U.S. intelligence agencies trying to plot their course for the next four years are facing an ever more chaotic world, complicated by a weakening of the Western-led international order, rapidly changing technology. The new strategy identifies the two main challenges the U.S. is facing as “the weakening of the post-WWII international order and dominance of Western democratic ideals,” and what it calls “increasingly isolationist tendencies in the West.” U.S. intelligence officials also warned that the proliferation of advanced technology has enabled adversaries, big and small, to close the gap on Washington. “We see Russia pursuing, with a vim and vigor that I haven’t seen since the ’80s, capabilities to reach us,” a senior intelligence official warned.

  • 2018 sets recod for violent death inMexico

    In 2018, Mexican police investoigators opened 33,341 murder investigations related to to drug and gang violence, setting a new record, according to the latest data published by the Mexican authorities. The overwhelming majority of those killed were menm but 861 women also lost their lives. The 2018 figures are the largest since national records began in 1997.

  • Benefits of next-generation wargames

    Technological advances for game engines and cloud architectures are fueling the development of next-generation wargames that can increase insights for policymakers. Researchers say that the new technologies are making wargame tools more accessible and providing strategists with more insights.

  • Weapons experts: Archives show that Iran was likely developing nuclear warheads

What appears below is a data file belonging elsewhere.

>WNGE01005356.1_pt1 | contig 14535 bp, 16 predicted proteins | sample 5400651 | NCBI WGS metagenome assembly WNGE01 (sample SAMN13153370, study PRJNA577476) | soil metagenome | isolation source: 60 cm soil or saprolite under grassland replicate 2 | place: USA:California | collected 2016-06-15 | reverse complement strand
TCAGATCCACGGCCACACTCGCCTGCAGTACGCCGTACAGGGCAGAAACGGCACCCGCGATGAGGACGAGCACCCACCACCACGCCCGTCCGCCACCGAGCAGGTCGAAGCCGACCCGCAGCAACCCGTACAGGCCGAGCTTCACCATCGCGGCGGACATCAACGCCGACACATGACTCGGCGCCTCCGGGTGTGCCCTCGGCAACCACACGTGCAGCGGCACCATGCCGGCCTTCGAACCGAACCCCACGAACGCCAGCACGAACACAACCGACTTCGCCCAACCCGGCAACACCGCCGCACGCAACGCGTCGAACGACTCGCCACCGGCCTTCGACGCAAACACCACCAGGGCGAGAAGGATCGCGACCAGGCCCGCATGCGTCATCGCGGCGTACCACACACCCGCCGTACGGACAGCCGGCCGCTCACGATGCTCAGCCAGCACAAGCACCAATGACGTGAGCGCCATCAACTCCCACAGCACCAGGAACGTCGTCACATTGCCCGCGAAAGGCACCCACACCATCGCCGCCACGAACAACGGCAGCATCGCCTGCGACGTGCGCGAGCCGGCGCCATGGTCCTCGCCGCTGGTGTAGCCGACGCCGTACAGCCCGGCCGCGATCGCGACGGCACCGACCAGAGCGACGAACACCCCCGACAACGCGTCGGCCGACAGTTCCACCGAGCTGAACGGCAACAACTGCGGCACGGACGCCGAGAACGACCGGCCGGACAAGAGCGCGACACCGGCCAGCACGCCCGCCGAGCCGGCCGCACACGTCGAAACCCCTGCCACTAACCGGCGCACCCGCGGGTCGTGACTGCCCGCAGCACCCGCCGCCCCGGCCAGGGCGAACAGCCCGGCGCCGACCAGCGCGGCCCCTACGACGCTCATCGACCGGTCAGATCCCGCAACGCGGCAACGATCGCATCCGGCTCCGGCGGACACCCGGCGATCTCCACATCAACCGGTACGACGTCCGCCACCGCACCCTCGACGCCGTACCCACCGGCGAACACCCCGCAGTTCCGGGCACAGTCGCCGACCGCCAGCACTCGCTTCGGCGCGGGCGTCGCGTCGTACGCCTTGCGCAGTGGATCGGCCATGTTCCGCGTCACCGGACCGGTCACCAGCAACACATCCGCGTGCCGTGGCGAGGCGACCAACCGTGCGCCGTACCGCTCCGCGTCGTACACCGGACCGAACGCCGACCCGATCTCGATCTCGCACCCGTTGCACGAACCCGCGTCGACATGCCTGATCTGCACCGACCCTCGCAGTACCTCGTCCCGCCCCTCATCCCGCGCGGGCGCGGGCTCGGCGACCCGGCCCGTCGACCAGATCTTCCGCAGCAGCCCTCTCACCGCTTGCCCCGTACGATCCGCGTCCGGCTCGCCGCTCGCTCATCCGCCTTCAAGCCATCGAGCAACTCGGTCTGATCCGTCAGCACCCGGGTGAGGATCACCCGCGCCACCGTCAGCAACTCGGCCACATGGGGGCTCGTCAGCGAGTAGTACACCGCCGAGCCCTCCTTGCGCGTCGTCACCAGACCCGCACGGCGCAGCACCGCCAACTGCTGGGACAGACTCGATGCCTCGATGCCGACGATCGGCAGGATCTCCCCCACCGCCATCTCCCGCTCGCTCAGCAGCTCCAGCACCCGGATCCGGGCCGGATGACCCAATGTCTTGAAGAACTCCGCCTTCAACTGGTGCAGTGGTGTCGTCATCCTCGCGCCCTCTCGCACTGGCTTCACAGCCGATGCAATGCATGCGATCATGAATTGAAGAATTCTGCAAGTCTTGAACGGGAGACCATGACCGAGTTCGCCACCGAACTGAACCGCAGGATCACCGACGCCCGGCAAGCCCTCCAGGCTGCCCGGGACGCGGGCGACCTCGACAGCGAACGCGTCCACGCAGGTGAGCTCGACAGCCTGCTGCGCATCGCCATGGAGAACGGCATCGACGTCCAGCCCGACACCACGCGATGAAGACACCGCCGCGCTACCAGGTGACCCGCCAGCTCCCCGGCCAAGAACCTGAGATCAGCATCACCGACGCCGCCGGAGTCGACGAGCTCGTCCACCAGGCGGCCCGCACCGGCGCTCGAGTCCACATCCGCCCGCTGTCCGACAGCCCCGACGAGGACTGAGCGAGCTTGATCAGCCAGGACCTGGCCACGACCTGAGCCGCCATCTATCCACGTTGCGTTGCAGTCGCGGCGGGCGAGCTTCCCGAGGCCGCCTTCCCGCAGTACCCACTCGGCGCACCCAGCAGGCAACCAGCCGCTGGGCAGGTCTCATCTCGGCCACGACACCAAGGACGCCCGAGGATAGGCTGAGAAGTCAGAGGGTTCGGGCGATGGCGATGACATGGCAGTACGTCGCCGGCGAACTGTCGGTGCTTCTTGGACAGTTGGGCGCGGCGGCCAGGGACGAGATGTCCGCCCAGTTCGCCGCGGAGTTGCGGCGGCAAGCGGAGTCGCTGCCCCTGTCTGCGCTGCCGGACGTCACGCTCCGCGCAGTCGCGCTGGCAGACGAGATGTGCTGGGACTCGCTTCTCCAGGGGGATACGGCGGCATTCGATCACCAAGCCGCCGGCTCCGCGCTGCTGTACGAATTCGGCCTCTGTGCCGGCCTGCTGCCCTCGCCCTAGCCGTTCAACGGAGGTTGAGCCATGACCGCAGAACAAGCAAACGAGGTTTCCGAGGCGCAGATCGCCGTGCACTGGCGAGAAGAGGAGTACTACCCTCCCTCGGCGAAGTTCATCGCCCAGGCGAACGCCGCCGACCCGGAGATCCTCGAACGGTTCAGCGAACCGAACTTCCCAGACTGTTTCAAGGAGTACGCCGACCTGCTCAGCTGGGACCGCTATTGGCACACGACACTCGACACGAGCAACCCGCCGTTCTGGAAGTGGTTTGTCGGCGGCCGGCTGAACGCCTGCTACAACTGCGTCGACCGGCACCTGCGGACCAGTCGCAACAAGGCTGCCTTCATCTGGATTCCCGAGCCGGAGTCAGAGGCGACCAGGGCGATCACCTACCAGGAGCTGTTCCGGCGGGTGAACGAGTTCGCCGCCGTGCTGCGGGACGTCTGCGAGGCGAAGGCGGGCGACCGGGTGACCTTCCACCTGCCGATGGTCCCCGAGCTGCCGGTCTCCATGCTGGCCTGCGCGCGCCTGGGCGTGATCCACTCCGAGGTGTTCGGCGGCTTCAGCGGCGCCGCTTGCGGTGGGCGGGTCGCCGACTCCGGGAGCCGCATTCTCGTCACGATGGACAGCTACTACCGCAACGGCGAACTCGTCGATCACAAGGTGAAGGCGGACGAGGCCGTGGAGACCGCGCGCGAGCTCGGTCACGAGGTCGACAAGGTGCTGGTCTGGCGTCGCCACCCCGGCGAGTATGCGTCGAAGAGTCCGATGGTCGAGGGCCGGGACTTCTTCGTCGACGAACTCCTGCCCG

Documents in the Iranian nuclear archive captured by Israel last year show that Iran built an underground facility, which was likely used for the development of nuclear warheads, a paper published Friday by the Institute for Science and International Security charged.

  • German police raid suspected KKK members' homes

    German police on Wednesday conducted raids on several properties throughout Germany connected to an extremist group which associates itself with the American Ku Klux Klan. Germany’s domestic intellig agency said around forty people are either under surveillance or investigation for connections with the extreme-right group.

  • Administration unveils its Missile Defense Review

    Thirty-five years after Ronald Reagan vowed to make nuclear weapons “impotent and obsolete,” the administration has today unveiled its Missile Defense Review – the latest iteration of U.S. efforts to build an effective ballistic missile defense. The Pentagon says that its search for more effective missile defense technologies is the result of its focus on near-peer adversaries such as China and Russia, but the administration’s Missile Defense Review appears more suitable for defending the United States against more limited attacks, such as those likely to come from North Korea or, perhaps, Iran.